— Haroon Ullah

However, this optimistic view had a looming shadow over it. It’s no surprise the Muslim community faces challenges throughout the world. Haroon Ullah explained to us the playbook that was being leveraged against Muslims and placed this in the scope of the current discourse on information warfare. The narrative that exists currently is not something that was manufactured and beamed into people, but rather it’s an exploitation of woes and worries of the populace to incite an agenda. One point I appreciated from this discussion is that technology is not the end-all solution. Ullah argued that the platforms need to take a stance on the content they choose to allow on their platform.

Dr. Mehmood Khan talked about how the scope of problems facing our generation are growing. Problems like these and others are ones that are tackled by leveraging our leadership and influence. That leadership doesn’t come just from your “skill” or “field” but from your experience and passion. What you learn will become irrelevant within the next three to five years. Passion transcends the borders that knowledge typically imposes. Muslims used to be one of the most influential centers of knowledge and we should seize that tradition and the values from it. Using this passion and influence is how we can address problems like world hunger, access to food and water, and climate change. Our communities are the ones that will have to face this. We have a tradition of excellence and we should strive for that and divorce ourselves from the post-colonial minority mentality we’re all too prone to.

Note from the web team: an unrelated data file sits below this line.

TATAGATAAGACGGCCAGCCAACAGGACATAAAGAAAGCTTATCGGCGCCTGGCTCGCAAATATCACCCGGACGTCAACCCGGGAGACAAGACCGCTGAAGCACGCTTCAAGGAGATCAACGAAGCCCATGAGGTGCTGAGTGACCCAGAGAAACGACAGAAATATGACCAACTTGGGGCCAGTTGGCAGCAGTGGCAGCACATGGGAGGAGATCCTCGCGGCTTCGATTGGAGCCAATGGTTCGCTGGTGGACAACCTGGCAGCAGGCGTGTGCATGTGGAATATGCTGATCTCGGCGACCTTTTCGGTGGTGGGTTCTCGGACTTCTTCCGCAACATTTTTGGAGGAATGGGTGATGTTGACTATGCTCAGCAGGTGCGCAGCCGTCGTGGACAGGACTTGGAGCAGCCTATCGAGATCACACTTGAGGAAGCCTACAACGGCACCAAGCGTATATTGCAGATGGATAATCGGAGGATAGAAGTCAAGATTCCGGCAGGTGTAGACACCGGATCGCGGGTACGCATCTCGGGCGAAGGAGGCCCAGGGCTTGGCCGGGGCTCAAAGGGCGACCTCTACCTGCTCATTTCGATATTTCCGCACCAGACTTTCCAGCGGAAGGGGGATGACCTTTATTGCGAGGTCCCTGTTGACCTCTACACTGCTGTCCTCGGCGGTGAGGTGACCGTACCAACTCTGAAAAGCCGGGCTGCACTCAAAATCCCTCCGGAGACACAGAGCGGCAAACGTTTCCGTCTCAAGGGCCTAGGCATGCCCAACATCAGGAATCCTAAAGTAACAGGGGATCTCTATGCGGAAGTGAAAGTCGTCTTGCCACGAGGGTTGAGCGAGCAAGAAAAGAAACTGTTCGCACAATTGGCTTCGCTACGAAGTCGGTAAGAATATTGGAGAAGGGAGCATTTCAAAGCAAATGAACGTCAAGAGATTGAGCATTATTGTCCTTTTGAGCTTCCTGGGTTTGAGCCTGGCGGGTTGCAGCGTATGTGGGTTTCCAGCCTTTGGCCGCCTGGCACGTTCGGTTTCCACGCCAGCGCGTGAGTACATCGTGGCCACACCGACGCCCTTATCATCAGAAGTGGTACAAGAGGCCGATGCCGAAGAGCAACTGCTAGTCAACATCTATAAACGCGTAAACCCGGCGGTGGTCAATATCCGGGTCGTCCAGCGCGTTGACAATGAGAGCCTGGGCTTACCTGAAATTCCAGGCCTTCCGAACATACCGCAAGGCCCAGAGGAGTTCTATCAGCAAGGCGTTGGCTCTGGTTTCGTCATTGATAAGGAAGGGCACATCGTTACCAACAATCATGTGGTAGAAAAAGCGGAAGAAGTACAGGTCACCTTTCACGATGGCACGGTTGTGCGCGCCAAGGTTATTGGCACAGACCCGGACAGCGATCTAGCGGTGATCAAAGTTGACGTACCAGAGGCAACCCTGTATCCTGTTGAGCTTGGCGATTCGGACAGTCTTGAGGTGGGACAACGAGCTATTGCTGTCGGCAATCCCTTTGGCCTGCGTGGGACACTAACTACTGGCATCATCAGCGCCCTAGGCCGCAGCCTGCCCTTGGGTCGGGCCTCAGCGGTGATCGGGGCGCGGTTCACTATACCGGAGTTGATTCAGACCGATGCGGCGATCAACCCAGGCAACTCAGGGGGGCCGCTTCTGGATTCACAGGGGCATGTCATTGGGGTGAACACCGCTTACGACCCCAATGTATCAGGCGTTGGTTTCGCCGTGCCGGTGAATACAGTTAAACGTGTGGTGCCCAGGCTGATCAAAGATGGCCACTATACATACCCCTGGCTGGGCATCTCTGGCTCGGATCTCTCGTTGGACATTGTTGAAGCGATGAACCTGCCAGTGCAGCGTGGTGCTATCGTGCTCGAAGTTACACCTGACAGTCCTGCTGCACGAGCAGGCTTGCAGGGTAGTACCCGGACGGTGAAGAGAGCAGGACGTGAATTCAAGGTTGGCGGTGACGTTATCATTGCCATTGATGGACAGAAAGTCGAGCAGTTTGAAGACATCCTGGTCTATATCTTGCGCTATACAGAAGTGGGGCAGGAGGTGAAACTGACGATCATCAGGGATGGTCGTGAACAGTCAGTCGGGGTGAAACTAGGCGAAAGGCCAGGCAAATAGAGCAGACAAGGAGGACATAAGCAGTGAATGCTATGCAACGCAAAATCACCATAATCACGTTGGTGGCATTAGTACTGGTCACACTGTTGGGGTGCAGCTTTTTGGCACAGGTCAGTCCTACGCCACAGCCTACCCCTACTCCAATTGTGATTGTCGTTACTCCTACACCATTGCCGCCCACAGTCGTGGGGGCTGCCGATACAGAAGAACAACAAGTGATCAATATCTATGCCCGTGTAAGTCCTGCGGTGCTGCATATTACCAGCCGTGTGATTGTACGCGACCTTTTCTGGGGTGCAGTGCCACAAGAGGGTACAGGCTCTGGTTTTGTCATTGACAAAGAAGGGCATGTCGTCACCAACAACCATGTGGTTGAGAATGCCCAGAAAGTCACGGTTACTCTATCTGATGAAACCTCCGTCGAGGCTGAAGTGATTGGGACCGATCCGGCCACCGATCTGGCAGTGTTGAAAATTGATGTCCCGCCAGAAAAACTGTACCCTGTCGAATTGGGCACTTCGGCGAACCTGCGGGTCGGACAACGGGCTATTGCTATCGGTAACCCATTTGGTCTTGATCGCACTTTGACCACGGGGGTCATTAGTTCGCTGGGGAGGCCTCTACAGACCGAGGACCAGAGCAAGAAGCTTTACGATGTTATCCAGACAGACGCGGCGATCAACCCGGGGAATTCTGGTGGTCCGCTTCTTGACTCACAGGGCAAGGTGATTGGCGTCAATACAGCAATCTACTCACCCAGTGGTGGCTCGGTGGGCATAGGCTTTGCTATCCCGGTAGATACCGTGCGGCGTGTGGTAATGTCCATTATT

However this leadership will not come without challenge or effort. Qaisar Shareef shared a great story of his experience starting Proctor & Gamble in Pakistan. A large part of what leading in the 21st century entails is getting out of your comfort zone, meeting people where they are, and understanding cultures and bridging connections between them. Muslims and other hyphenated minorities are in the positions to be able to make those connections and we shouldn’t completely whitewash our ability to do so.

Diversity is being invited to the party. Inclusion is being asked to dance. Engagement is being able to pick the playlist
— Farzana Nayani